Yet, apart from the fact that his personal life remains as withheld from the public as much as he shuns the splashy displays that have become hinged to album promotional build ups, its the sheer production virtuosity, talent and compelling storytelling that set him apart.
Perhaps, the 25-year-old rapper feels no pressure.
And why should he? Halfway through his twenties, his catalogue boasts a slew of timeless classics that have shaped the business as much as they disrupted the convention. Things were never quite the same after The Saga, were they? In all honesty, that verse might have introduced Balmain to the better part of our youth. And it’s also here that ‘sexy chubby n****’ became some cool lexicon.
Back to Iyeza. A few songs allude to spiritual callings to which he must heed. That might or might have not influenced a controversial radio presenter to attempt ‘outing’ him as one who has answered a sangoma calling.
Thriving at the periphery of the formulaic tried-and-true, Anatii’s distinct sound and beautiful Xhosa heritage and a strong anchor in contemporary sound continues being a definitive factor in his fascinating journey on his latest album, Iyeza.
Fascinating is the word because, on this album, he departs from playing to mainstream seductions and enters a spiritual realm of unbridled authenticity.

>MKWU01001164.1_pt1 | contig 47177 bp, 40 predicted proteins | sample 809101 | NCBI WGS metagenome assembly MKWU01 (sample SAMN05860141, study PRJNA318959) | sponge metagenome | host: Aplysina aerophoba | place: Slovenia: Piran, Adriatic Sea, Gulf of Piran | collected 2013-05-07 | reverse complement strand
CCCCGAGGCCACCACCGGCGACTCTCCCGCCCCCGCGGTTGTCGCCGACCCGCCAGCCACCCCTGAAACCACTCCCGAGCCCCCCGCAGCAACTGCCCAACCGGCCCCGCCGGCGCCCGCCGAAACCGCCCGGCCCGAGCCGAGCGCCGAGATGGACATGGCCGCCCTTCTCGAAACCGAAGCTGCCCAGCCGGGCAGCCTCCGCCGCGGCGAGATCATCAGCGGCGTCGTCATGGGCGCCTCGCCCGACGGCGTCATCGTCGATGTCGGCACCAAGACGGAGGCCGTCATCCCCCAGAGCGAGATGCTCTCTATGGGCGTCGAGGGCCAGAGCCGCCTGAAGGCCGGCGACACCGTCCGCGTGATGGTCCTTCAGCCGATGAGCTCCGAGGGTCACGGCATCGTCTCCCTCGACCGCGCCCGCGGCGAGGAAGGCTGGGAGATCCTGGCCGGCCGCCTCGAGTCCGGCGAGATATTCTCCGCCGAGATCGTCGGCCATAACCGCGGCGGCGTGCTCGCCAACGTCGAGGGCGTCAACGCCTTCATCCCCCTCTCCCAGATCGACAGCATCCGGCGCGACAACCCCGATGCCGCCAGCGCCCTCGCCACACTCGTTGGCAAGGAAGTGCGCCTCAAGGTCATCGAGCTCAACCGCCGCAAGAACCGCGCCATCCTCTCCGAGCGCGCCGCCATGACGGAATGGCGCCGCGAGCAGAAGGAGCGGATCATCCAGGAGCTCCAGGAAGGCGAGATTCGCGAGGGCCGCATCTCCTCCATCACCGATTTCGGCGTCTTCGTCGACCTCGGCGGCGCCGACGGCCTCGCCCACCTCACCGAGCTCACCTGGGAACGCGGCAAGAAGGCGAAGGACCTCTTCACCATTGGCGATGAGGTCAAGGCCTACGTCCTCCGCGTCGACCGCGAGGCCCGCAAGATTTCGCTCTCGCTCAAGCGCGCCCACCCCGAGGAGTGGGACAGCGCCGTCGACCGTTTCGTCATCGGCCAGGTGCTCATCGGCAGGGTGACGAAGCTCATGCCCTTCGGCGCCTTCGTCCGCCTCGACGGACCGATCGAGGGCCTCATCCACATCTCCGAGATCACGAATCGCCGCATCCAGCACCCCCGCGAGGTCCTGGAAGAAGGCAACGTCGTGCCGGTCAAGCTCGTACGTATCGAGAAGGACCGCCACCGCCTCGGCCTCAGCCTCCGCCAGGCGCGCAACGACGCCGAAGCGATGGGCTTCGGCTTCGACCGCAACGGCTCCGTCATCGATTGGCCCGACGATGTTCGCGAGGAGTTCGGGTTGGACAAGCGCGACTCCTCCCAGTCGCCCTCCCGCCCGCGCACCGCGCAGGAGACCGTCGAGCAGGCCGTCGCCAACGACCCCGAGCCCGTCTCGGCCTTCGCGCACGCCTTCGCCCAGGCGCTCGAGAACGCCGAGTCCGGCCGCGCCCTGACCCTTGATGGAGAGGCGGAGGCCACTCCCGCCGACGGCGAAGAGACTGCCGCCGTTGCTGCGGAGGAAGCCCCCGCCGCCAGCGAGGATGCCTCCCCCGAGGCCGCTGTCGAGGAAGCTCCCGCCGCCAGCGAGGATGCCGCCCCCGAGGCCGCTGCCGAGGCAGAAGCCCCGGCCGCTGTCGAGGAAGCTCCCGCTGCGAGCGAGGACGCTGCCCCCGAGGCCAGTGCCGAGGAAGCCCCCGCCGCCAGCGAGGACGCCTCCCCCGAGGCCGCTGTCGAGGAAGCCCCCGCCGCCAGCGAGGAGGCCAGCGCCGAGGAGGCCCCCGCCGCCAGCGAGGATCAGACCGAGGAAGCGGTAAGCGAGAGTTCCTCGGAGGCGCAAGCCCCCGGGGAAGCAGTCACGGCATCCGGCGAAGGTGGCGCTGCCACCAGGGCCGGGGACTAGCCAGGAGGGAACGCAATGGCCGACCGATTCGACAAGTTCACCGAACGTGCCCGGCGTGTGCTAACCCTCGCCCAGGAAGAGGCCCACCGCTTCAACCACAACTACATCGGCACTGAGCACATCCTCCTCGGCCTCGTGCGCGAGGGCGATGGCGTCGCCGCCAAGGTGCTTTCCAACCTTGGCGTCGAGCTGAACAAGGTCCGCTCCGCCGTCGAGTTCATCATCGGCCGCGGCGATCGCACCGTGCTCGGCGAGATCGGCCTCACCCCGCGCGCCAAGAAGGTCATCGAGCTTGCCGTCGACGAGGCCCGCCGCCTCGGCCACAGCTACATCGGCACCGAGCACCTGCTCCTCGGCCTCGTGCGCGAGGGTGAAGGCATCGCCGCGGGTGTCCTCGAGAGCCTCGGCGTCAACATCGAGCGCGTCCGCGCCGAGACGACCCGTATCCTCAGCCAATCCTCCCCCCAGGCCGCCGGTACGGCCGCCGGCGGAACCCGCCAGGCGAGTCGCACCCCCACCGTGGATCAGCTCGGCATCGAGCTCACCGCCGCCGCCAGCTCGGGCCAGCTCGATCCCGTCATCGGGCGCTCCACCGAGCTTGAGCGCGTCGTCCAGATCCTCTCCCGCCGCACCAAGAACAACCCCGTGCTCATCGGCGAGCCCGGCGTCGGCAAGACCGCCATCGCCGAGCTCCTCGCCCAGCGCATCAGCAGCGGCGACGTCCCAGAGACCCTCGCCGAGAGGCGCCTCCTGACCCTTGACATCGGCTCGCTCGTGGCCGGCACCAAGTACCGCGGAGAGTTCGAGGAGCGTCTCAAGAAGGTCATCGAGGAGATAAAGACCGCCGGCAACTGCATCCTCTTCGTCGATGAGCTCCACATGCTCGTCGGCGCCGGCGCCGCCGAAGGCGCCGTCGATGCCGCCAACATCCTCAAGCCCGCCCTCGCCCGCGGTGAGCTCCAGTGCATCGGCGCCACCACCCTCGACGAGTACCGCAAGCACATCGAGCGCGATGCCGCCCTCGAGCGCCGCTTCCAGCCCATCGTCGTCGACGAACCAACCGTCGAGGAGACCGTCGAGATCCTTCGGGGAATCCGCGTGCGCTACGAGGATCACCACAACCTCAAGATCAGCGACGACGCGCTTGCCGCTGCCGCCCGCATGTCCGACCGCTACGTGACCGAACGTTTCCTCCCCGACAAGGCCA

We know that he’s entered a whole new dimension in his career because on this album, he turns to isiXhosa to articulate his most complex, emotional and personal ideas. That’s as true as it is for his song titles – which are mostly in his native language – as much as it is for his beautifully African album artwork and album title. Iyeza means (traditional) medicine.
In many ways, Iyeza is the more refined masterpiece that his previous collaborative project with AKA – Be Careful What You Wish For – aimed to be.
It’s the successor that better showcases Anatii’s multilayered technique, spiritual faith and character. Mind you, that’s not even paying dust to BCWYF, which was a decent contribution to Hip Hop.
This 10 track project finds Anatii straddling the gaps between Trap and traditional African sonic flavours. He’s truly found himself here – bringing nostalgic elements that distil the often understated South African musical footprint to trap 808s in ways that no one else has tackled out here.
There are some subtle electronic synths that enhance African inspired electric guitars and organic traditional sounds on Wena, the album’s opening track. A perfect opener, the song sets the mood and vibe that will become the cohesive thread weaving this album together into an embrace of an authentic African expression of self. The song has the spirit of Jabu Khanyile, Joe Nina, Tshepo Tshole and Caiphus Semenya all over it, without having anything to do with these icons.